Our crystal studded Fabergé eggs provide an interesting variation as a gift idea for those who are difficult to shop for and are hard to impress. We also carry traditional and non-traditional wooden Russian eggs and very eye-pleasing miniature Fabergé egg pendants!
What is the Faberge style?
It is not by chance that our trinket boxes are delicately decorated egg shape. Both glorious and tragic historical events gave birth to Faberge style in jewelry and decorations.
Peter Carl Faberge was born and trained in St. Petersburg, Russia. A talented goldsmith and jeweler, he was commissioned by Russian Emperor Alexander III to create an Easter surprise for his wife Maria Fedorovna. Since Easter is a highly honored holiday in Russian Orthodox Church with the strong tradition of presenting eggs of various kinds to the loved ones, the Emperor's order was to create an egg. It was a simple, yet a very beautiful white enamel egg with a gold "yoke" inside. The yoke contained a little golden hen which held a miniature diamond replica of the imperial crown and a ruby egg pendant of great value in it. Unfortunately, the crown and the tiny ruby pendant were lost but the egg shell with the yoke and the hen are owned by Victor Veckselberg and can be seen in St. Petersburg in Faberge Museum.
The Empress admired the gift immensely and in 1885 The Hen Egg gave start to an annual extravagant royal tradition that was followed later by Alexander's son Emperor Nicholas II. 10 eggs were produced during the rule of Alexander and 40 more during the reign of Nicholas II who ordered two eggs each year, one for his mother and another for his wife.
Carl Faberge and a group of his highly skilled craftsmen were granted complete freedom to choose the theme, create the design and a unique surprise inside of the eggs. The surprise was the only prerequisite and was kept in great secrecy. The ideas for the surprise came from the life of the Court. It could have been a miniature golden palace or a mechanical swan, an elephant or a Trans-Siberian train, a walking peacock or even an exact working replica of the Coronation carriage.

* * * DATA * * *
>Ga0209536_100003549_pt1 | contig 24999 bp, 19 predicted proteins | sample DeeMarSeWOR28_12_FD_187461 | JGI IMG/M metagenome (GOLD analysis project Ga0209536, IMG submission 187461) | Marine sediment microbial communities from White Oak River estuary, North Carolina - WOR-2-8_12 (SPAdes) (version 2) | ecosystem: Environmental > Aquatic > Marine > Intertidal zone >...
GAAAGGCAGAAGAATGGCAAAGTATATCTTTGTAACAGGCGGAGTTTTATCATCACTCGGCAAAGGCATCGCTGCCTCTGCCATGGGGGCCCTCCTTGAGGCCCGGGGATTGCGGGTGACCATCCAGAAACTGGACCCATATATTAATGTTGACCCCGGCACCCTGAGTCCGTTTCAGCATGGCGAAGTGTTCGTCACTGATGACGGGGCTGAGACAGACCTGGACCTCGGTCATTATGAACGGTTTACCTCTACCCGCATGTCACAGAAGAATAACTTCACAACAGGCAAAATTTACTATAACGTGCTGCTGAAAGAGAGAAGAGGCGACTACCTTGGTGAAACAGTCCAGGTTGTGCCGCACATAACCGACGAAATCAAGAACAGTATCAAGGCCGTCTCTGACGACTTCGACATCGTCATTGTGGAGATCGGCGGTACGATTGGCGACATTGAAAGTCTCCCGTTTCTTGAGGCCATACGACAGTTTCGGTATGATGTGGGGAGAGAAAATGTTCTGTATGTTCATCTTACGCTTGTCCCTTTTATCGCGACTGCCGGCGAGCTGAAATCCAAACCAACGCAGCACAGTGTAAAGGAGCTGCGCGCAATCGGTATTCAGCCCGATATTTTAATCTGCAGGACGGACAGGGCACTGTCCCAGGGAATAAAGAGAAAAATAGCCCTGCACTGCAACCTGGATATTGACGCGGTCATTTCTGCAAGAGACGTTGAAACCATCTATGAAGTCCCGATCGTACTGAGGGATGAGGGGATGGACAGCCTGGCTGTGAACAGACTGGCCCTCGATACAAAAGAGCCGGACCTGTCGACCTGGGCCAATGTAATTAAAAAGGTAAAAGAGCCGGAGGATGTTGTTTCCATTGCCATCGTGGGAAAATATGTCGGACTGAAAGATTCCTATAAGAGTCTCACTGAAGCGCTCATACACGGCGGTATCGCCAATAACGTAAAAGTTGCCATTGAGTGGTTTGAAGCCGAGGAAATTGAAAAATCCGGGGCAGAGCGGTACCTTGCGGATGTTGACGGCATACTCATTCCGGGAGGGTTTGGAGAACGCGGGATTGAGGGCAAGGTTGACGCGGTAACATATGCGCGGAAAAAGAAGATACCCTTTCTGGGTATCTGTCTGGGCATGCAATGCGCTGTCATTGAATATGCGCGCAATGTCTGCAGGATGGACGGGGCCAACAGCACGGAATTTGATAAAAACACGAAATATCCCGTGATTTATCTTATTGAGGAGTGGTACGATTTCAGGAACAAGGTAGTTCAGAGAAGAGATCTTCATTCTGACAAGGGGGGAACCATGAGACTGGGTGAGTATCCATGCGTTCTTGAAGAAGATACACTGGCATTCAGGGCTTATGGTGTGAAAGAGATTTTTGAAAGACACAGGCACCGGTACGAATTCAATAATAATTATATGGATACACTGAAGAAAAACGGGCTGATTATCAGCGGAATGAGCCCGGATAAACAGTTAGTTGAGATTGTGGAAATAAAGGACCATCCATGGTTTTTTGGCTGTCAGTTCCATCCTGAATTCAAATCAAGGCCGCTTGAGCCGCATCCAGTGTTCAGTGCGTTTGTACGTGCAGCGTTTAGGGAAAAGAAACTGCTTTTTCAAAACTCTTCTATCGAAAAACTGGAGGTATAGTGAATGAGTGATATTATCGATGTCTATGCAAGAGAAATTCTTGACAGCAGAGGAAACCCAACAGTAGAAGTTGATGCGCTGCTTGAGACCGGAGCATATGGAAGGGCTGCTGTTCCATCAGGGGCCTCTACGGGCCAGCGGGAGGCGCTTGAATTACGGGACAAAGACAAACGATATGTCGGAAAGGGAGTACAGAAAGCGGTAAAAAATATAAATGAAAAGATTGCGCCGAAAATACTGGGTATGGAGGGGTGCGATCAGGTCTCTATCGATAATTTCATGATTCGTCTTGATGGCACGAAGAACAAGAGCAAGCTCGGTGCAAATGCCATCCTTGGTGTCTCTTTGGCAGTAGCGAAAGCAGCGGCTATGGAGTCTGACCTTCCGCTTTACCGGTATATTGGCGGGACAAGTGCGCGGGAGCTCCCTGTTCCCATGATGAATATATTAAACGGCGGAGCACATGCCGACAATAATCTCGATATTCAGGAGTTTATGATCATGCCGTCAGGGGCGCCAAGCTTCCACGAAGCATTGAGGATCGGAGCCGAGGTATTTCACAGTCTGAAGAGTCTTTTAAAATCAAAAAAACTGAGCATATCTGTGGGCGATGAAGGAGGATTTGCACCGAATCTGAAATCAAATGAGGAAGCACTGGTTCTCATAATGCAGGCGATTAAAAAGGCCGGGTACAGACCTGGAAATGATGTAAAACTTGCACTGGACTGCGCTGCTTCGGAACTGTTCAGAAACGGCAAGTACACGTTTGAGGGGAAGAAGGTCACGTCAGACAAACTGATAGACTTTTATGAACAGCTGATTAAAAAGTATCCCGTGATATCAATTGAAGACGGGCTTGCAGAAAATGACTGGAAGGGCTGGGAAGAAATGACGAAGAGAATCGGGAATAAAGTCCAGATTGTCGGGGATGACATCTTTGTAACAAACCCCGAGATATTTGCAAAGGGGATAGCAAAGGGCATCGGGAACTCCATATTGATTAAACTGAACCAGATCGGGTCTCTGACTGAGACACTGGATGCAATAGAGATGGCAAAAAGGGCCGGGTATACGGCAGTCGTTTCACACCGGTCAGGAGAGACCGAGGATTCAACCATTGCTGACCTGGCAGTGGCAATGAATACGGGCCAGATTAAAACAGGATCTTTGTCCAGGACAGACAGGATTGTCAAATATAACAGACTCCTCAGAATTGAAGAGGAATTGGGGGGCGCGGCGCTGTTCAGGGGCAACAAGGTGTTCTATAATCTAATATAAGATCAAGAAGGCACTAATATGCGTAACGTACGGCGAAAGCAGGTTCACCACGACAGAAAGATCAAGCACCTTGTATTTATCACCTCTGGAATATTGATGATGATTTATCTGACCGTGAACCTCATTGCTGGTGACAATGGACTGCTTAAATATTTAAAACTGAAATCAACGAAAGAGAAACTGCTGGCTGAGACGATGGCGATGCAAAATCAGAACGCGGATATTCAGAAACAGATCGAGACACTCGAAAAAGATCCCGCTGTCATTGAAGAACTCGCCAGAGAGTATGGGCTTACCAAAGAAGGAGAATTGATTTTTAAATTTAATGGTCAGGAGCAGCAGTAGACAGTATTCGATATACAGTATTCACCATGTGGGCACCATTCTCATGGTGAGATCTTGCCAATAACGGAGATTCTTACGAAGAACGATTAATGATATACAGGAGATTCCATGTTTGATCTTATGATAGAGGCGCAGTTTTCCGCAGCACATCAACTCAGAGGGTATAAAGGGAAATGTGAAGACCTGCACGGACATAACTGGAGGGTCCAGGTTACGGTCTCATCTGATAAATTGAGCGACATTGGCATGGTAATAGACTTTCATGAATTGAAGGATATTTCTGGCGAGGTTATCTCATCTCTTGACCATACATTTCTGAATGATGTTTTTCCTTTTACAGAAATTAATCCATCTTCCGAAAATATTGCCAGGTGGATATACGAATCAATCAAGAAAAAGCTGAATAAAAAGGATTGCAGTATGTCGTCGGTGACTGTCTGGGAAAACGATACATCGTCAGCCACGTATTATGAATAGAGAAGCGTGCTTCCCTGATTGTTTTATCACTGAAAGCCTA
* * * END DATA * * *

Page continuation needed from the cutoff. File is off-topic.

The imperial eggs won a great fame and Faberge jewel company was commissioned to create a number of similar eggs for several private clients.
The Easter tradition was kept by Russian royalty till 1917 when the communists came to reign, nationalized and eventually closed the Faberge company, in 1918 the Emperor Romanov's family was executed. The Faberge family had to flee the country to settle down in Switzerland. The treasured eggs were confiscated and forgotten somewhere in the Kremlin's basements. Ironically it was Stalin who "saved" them later in 1927. In an attempt to gain money for his regime he secretly sold 14 imperial eggs for a ridiculously little money to the foreign collectors.
Of the 50 eggs made for the royalty and several more for the wealthy clients only 43 of imperial ones survived. Moscow Armory Museum and Faberge Museum in St. Petersburg hold the largest collections of the treasured eggs. Three of them were bought by Queen Mary, Queen Elizabeth's II grandmother, and belong to the British Royalty collection today. Virginia Museum of Fine Arts has 5 of the eggs.
The Faberge firm seized its existence with the death of Carl Faberge in the 20s of the XX century. In 2009 it relaunched as a jewel company directed by two Carl's granddaughters, Sarah and Tatiana. Their collection of 12 costly egg pendants the designs of which have roots in imperial eggs has taken both incredible craftsmanship and a long time to create.
Though there will never be true Russian imperial eggs again, our Faberge style trinket boxes are the reminders of the glorious and tragic history of the last Russian Emperor's family and the legendary jeweler and goldsmith Peter Carl Faberge.